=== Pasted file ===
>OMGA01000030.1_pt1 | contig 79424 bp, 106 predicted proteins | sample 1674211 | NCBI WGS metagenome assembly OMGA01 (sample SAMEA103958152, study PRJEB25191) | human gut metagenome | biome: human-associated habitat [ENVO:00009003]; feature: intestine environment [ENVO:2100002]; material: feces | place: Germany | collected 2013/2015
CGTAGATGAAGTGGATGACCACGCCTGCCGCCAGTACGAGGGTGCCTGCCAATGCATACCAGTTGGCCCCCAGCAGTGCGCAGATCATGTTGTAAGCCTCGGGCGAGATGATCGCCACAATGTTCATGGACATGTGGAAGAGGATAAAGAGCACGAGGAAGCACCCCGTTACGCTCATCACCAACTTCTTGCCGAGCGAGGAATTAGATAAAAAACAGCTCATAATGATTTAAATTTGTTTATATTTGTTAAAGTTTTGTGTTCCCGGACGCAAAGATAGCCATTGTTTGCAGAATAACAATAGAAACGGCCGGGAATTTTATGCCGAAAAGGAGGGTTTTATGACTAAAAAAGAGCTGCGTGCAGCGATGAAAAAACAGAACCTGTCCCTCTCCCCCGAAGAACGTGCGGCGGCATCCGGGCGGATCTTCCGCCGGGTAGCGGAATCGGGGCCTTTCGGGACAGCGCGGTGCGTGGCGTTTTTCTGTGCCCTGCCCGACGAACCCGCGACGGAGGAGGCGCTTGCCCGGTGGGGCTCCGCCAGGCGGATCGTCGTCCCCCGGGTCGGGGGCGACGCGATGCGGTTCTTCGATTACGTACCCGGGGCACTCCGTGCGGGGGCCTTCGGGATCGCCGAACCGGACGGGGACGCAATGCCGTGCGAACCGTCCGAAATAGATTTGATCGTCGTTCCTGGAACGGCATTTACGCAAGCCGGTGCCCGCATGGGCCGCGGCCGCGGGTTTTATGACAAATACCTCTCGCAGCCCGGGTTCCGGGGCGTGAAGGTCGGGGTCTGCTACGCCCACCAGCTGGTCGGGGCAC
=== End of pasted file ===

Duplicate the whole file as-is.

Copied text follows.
>OMGA01000030.1_pt1 | contig 79424 bp, 106 predicted proteins | sample 1674211 | NCBI WGS metagenome assembly OMGA01 (sample SAMEA103958152, study PRJEB25191) | human gut metagenome | biome: human-associated habitat [ENVO:00009003]; feature: intestine environment [ENVO:2100002]; material: feces | place: Germany | collected 2013/2015
CGTAGATGAAGTGGATGACCACGCCTGCCGCCAGTACGAGGGTGCCTGCCAATGCATACCAGTTGGCCCCCAGCAGTGCGCAGATCATGTTGTAAGCCTCGGGCGAGATGATCGCCACAATGTTCATGGACATGTGGAAGAGGATAAAGAGCACGAGGAAGCACCCCGTTACGCTCATCACCAACTTCTTGCCGAGCGAGGAATTAGATAAAAAACAGCTCATAATGATTTAAATTTGTTTATATTTGTTAAAGTTTTGTGTTCCCGGACGCAAAGATAGCCATTGTTTGCAGAATAACAATAGAAACGGCCGGGAATTTTATGCCGAAAAGGAGGGTTTTATGACTAAAAAAGAGCTGCGTGCAGCGATGAAAAAACAGAACCTGTCCCTCTCCCCCGAAGAACGTGCGGCGGCATCCGGGCGGATCTTCCGCCGGGTAGCGGAATCGGGGCCTTTCGGGACAGCGCGGTGCGTGGCGTTTTTCTGTGCCCTGCCCGACGAACCCGCGACGGAGGAGGCGCTTGCCCGGTGGGGCTCCGCCAGGCGGATCGTCGTCCCCCGGGTCGGGGGCGACGCGATGCGGTTCTTCGATTACGTACCCGGGGCACTCCGTGCGGGGGCCTTCGGGATCGCCGAACCGGACGGGGACGCAATGCCGTGCGAACCGTCCGAAATAGATTTGATCGTCGTTCCTGGAACGGCATTTACGCAAGCCGGTGCCCGCATGGGCCGCGGCCGCGGGTTTTATGACAAATACCTCTCGCAGCCCGGGTTCCGGGGCGTGAAGGTCGGGGTCTGCTACGCCCACCAGCTGGTCGGGGCAC